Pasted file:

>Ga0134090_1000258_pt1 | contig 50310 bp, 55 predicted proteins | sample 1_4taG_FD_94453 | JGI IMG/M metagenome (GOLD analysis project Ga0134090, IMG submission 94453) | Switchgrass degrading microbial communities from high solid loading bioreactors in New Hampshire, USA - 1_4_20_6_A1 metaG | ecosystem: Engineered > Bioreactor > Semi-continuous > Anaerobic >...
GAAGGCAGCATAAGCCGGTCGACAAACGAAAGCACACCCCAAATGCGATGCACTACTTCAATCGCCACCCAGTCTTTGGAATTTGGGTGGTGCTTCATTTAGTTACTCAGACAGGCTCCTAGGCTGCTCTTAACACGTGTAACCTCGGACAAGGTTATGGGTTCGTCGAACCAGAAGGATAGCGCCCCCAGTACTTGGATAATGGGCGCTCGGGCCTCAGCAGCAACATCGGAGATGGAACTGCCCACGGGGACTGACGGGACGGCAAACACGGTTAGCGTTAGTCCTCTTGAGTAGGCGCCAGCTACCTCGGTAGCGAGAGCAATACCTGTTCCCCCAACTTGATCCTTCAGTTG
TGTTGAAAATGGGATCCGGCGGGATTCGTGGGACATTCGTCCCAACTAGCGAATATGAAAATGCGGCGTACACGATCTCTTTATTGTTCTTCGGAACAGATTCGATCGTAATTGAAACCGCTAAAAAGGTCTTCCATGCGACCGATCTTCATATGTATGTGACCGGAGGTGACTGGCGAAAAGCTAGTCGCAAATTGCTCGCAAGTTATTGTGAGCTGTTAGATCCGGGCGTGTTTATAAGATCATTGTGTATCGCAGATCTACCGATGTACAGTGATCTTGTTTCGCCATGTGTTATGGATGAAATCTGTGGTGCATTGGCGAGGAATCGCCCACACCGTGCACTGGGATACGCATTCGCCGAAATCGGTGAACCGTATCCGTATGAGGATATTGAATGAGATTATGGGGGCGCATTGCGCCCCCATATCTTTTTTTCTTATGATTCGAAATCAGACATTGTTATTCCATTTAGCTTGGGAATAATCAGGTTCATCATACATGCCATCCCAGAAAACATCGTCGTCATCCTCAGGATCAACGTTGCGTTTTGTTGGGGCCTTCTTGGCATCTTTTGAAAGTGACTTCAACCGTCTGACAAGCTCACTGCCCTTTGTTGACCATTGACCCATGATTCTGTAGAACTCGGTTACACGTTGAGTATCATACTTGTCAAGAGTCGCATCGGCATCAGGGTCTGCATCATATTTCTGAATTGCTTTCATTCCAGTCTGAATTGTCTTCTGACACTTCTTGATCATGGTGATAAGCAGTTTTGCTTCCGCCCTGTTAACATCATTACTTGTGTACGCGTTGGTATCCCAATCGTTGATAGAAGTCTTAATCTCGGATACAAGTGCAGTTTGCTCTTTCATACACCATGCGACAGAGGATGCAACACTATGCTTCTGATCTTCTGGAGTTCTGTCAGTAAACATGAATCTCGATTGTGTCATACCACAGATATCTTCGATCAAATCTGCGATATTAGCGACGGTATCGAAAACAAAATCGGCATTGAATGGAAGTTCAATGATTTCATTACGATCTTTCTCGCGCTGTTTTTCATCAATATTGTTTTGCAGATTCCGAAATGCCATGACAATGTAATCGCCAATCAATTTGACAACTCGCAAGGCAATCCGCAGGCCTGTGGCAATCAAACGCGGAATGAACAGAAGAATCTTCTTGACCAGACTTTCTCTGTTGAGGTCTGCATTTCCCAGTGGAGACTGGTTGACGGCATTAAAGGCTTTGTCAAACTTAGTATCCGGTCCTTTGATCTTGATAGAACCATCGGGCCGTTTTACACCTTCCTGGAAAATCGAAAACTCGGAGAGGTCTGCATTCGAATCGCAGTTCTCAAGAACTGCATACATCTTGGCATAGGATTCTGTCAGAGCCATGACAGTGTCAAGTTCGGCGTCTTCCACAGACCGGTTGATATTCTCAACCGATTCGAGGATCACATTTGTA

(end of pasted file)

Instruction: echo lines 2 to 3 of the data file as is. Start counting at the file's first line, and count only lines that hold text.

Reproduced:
GAAGGCAGCATAAGCCGGTCGACAAACGAAAGCACACCCCAAATGCGATGCACTACTTCAATCGCCACCCAGTCTTTGGAATTTGGGTGGTGCTTCATTTAGTTACTCAGACAGGCTCCTAGGCTGCTCTTAACACGTGTAACCTCGGACAAGGTTATGGGTTCGTCGAACCAGAAGGATAGCGCCCCCAGTACTTGGATAATGGGCGCTCGGGCCTCAGCAGCAACATCGGAGATGGAACTGCCCACGGGGACTGACGGGACGGCAAACACGGTTAGCGTTAGTCCTCTTGAGTAGGCGCCAGCTACCTCGGTAGCGAGAGCAATACCTGTTCCCCCAACTTGATCCTTCAGTTG
TGTTGAAAATGGGATCCGGCGGGATTCGTGGGACATTCGTCCCAACTAGCGAATATGAAAATGCGGCGTACACGATCTCTTTATTGTTCTTCGGAACAGATTCGATCGTAATTGAAACCGCTAAAAAGGTCTTCCATGCGACCGATCTTCATATGTATGTGACCGGAGGTGACTGGCGAAAAGCTAGTCGCAAATTGCTCGCAAGTTATTGTGAGCTGTTAGATCCGGGCGTGTTTATAAGATCATTGTGTATCGCAGATCTACCGATGTACAGTGATCTTGTTTCGCCATGTGTTATGGATGAAATCTGTGGTGCATTGGCGAGGAATCGCCCACACCGTGCACTGGGATACGCATTCGCCGAAATCGGTGAACCGTATCCGTATGAGGATATTGAATGAGATTATGGGGGCGCATTGCGCCCCCATATCTTTTTTTCTTATGATTCGAAATCAGACATTGTTATTCCATTTAGCTTGGGAATAATCAGGTTCATCATACATGCCATCCCAGAAAACATCGTCGTCATCCTCAGGATCAACGTTGCGTTTTGTTGGGGCCTTCTTGGCATCTTTTGAAAGTGACTTCAACCGTCTGACAAGCTCACTGCCCTTTGTTGACCATTGACCCATGATTCTGTAGAACTCGGTTACACGTTGAGTATCATACTTGTCAAGAGTCGCATCGGCATCAGGGTCTGCATCATATTTCTGAATTGCTTTCATTCCAGTCTGAATTGTCTTCTGACACTTCTTGATCATGGTGATAAGCAGTTTTGCTTCCGCCCTGTTAACATCATTACTTGTGTACGCGTTGGTATCCCAATCGTTGATAGAAGTCTTAATCTCGGATACAAGTGCAGTTTGCTCTTTCATACACCATGCGACAGAGGATGCAACACTATGCTTCTGATCTTCTGGAGTTCTGTCAGTAAACATGAATCTCGATTGTGTCATACCACAGATATCTTCGATCAAATCTGCGATATTAGCGACGGTATCGAAAACAAAATCGGCATTGAATGGAAGTTCAATGATTTCATTACGATCTTTCTCGCGCTGTTTTTCATCAATATTGTTTTGCAGATTCCGAAATGCCATGACAATGTAATCGCCAATCAATTTGACAACTCGCAAGGCAATCCGCAGGCCTGTGGCAATCAAACGCGGAATGAACAGAAGAATCTTCTTGACCAGACTTTCTCTGTTGAGGTCTGCATTTCCCAGTGGAGACTGGTTGACGGCATTAAAGGCTTTGTCAAACTTAGTATCCGGTCCTTTGATCTTGATAGAACCATCGGGCCGTTTTACACCTTCCTGGAAAATCGAAAACTCGGAGAGGTCTGCATTCGAATCGCAGTTCTCAAGAACTGCATACATCTTGGCATAGGATTCTGTCAGAGCCATGACAGTGTCAAGTTCGGCGTCTTCCACAGACCGGTTGATATTCTCAACCGATTCGAGGATCACATTTGTA